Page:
Because scientists cannot look back in time beyond that early epoch, the actual big bang is hidden from them. There is no way at present to detect the origin of the universe. Further, the big bang theory does not explain what existed before the big bang. It may be that time itself began at the big bang, so that it makes no sense to discuss what happened “before” the big bang.
According to the big bang theory, the universe expanded rapidly in its first microseconds. A single force existed at the beginning of the universe, and as the universe expanded and cooled, this force separated into those we know today: gravity, electromagnetism, the strong nuclear force, and the weak nuclear force. A theory called the electroweak theory now provides a unified explanation of electromagnetism and the weak nuclear force theory (see Unified Field Theory). Physicists are now searching for a grand unification theory to also incorporate the strong nuclear force. String theory seeks to incorporate the force of gravity with the other three forces, providing a theory of everything (TOE).
One widely accepted version of big bang theory includes the idea of inflation. In this model, the universe expanded much more rapidly at first, to about 1050 times its original size in the first 10-32 second, then slowed its expansion. The theory was advanced in the 1980s by American cosmologist Alan Guth and elaborated upon by American astronomer Paul Steinhardt, Russian American scientist Andrei Linde, and British astronomer Andreas Albrecht. The inflationary universe theory (see Inflationary Theory) solves a number of problems of cosmology. For example, it shows that the universe now appears close to the type of flat space described by the laws of Euclid’s geometry: We see only a tiny region of the original universe, similar to the way we do not notice the curvature of the earth because we see only a small part of it. The inflationary universe also shows why the universe appears so homogeneous. If the universe we observe was inflated from some small, original region, it is not surprising that it appears uniform.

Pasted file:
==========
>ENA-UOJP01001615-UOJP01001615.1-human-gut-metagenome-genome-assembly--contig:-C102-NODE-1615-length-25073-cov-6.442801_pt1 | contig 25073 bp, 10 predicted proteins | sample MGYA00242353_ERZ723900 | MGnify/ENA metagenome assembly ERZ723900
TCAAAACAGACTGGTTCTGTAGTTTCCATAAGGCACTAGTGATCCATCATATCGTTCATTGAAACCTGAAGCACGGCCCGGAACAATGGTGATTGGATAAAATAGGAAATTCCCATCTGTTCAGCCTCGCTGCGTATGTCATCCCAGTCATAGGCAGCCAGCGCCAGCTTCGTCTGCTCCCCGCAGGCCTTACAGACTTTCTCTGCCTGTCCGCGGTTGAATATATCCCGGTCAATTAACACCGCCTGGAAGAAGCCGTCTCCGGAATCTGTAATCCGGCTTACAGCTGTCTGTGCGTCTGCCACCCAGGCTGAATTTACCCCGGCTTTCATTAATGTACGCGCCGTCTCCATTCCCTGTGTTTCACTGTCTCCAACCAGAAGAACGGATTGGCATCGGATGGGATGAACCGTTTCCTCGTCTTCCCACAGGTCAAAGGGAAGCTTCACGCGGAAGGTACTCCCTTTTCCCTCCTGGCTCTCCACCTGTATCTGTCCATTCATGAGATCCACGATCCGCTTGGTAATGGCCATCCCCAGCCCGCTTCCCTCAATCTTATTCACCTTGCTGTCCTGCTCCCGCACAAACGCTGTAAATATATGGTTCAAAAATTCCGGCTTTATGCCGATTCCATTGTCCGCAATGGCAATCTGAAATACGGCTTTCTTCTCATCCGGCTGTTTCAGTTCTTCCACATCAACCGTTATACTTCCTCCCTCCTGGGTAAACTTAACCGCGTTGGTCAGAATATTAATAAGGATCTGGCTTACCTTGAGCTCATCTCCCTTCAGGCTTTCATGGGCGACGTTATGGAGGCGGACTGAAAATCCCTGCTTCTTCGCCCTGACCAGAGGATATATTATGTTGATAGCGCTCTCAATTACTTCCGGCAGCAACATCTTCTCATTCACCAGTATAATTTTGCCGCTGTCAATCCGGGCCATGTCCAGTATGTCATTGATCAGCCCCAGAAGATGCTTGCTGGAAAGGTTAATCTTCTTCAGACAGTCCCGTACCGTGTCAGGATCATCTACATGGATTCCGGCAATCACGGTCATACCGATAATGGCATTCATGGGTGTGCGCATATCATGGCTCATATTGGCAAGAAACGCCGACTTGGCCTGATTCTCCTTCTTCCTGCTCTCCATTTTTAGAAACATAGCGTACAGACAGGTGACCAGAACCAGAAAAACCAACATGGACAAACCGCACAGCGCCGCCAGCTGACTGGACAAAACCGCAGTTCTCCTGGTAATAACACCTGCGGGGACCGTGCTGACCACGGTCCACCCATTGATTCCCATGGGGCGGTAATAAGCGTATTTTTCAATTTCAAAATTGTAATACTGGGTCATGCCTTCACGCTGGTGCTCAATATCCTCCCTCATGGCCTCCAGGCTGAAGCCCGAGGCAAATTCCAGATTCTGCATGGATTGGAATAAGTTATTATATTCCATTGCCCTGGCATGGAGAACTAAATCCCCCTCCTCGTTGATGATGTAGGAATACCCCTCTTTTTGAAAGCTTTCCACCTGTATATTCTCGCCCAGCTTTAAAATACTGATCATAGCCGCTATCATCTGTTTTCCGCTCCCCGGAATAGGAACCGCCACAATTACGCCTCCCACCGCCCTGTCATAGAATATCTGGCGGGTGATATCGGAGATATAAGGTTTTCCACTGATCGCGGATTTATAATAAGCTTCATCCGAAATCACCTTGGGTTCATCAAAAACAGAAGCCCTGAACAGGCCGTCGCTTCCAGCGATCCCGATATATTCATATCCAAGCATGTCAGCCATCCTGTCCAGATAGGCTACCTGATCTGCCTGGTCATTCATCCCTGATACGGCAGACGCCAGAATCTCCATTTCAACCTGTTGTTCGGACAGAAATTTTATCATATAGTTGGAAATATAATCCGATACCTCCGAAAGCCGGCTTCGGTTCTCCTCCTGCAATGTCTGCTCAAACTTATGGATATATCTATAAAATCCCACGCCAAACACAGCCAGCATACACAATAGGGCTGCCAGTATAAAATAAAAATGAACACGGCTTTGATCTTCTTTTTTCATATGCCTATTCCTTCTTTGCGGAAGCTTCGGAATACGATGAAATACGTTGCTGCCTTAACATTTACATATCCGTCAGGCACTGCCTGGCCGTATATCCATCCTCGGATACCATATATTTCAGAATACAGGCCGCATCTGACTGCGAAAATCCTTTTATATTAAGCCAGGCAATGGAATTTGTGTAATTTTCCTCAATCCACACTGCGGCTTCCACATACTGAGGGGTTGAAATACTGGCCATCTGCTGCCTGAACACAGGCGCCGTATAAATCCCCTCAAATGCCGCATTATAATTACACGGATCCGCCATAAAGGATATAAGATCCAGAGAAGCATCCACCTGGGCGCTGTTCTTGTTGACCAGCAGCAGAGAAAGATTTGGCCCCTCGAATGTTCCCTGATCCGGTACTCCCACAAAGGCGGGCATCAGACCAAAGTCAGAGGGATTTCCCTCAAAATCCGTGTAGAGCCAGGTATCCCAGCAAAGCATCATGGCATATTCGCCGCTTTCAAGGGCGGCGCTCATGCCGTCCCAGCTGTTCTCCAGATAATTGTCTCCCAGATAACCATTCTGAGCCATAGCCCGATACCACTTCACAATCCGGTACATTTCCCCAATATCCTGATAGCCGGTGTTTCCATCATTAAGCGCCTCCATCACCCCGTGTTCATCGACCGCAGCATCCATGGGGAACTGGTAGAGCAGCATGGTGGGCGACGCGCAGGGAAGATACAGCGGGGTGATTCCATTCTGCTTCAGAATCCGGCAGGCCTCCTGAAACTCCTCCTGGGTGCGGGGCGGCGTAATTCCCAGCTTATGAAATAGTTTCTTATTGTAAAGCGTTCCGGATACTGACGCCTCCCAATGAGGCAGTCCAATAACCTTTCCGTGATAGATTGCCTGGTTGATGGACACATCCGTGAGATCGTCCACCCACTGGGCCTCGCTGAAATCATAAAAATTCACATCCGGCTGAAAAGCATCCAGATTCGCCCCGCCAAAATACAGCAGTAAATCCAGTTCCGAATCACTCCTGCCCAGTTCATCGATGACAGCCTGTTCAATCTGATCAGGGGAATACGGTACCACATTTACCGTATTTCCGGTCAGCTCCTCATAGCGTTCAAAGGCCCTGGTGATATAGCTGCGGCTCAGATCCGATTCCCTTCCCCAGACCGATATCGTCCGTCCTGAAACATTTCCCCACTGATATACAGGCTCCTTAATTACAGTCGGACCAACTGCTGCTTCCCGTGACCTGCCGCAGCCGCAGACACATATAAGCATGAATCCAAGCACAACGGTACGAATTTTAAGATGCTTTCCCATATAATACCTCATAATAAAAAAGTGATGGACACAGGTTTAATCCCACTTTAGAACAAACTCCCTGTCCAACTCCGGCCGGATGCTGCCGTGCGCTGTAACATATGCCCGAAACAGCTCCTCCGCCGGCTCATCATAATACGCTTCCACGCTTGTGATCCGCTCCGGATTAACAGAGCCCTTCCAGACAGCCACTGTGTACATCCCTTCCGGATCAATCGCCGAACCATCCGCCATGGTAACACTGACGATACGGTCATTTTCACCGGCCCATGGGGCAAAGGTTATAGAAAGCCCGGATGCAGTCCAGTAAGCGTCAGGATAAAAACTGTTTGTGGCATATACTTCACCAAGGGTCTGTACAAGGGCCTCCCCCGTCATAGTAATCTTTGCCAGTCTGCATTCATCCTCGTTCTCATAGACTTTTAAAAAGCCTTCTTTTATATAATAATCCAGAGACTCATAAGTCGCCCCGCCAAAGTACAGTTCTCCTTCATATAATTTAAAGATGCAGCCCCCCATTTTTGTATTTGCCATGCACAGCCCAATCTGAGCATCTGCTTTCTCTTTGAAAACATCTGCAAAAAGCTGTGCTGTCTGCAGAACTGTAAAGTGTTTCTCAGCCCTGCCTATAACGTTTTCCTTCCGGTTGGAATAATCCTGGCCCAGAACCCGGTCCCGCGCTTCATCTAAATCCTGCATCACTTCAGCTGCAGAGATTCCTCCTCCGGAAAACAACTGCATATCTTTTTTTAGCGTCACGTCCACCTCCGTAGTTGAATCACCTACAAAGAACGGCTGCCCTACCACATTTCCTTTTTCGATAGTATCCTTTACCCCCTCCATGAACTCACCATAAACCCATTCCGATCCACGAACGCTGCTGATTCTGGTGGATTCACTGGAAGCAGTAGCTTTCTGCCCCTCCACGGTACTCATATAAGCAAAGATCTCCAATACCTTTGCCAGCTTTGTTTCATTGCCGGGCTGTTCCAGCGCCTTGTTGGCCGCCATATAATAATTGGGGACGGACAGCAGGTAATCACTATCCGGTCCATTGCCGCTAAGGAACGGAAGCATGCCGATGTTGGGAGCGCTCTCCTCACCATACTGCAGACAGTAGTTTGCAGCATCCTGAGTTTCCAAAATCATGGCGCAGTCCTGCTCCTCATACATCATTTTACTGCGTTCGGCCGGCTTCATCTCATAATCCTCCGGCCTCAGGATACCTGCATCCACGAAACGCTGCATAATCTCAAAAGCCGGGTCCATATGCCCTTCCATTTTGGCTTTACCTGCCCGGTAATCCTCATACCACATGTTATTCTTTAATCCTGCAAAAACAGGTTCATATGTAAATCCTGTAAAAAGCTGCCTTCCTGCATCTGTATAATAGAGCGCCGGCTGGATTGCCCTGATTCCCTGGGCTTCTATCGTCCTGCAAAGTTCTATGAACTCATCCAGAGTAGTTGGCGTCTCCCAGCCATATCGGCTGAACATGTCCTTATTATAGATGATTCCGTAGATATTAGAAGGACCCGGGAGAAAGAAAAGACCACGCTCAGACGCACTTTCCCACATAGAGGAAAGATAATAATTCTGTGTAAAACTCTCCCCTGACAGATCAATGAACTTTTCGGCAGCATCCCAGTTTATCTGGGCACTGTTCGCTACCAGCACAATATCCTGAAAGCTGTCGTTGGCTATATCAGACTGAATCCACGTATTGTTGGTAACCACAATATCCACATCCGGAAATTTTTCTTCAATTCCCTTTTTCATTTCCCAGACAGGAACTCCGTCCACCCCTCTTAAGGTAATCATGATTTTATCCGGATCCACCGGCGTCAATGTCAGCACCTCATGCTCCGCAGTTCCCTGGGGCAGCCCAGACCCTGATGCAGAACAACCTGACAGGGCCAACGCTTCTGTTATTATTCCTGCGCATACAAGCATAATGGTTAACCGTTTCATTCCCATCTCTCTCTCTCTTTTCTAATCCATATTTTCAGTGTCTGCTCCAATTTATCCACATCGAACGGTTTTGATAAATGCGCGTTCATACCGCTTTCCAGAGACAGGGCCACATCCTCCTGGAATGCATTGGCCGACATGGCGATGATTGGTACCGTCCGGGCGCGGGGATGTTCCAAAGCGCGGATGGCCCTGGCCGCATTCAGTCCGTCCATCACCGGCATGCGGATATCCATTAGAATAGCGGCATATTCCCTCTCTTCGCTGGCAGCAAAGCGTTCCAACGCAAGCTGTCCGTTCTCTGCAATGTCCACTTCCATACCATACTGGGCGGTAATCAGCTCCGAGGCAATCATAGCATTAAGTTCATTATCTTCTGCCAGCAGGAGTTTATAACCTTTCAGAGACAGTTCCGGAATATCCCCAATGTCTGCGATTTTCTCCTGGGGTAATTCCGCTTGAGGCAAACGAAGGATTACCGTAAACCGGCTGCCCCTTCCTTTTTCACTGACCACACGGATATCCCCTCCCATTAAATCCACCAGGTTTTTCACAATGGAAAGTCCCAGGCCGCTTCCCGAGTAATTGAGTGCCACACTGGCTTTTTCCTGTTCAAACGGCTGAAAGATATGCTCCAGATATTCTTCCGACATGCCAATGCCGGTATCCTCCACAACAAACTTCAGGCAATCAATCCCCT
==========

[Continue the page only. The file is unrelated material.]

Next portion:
Once the expansion of the initial inflationary era ended, the universe continued to expand more slowly. The inflationary model predicts that the universe is on the boundary between being open and closed. If the universe is open, it will keep expanding forever. If the universe is closed, the expansion of the universe will eventually stop and the universe will begin contracting until it collapses. Whether the universe is open or closed depends on the density, or concentration of mass, in the universe. If the universe is dense enough, it is closed.
The universe cooled as it expanded. After about one second, protons formed. In the following few minutes—often referred to as the “first three minutes”—combinations of protons and neutrons formed the isotope of hydrogen known as deuterium as well as some of the other light elements, principally helium, as well as some lithium, beryllium, and boron. The study of the distribution of deuterium, helium, and the other light elements is now a major field of research. The uniformity of the helium abundance around the universe supports the big bang theory and the abundance of deuterium can be used to estimate the density of matter in the universe.
From about 380,000 to about 1 million years after the big bang, the universe cooled to about 3000°C (about 5000°F) and protons and electrons combined to make hydrogen atoms. Hydrogen atoms can only absorb and emit specific colors, or wavelengths, of light. The formation of atoms allowed many other wavelengths of light, wavelengths that had been interfering with the free electrons prior to the cooling of the universe, to travel much farther than before. This change set free radiation that we can detect today. After billions of years of cooling, this cosmic background radiation is at about 3 K (-270°C/-454°F).The cosmic background radiation was first detected and identified in 1965 by American astrophysicists Arno Penzias and Robert Wilson.
The Cosmic Background Explorer (COBE) spacecraft, a project of the National Aeronautics and Space Administration (NASA), mapped the cosmic background radiation between 1989 and 1993. It verified that the distribution of intensity of the background radiation precisely matched that of matter that emits radiation because of its temperature, as predicted for the big bang theory. It also showed that cosmic background radiation is not uniform, that it varies slightly. These variations are thought to be the seeds from which galaxies and other structures in the universe grew.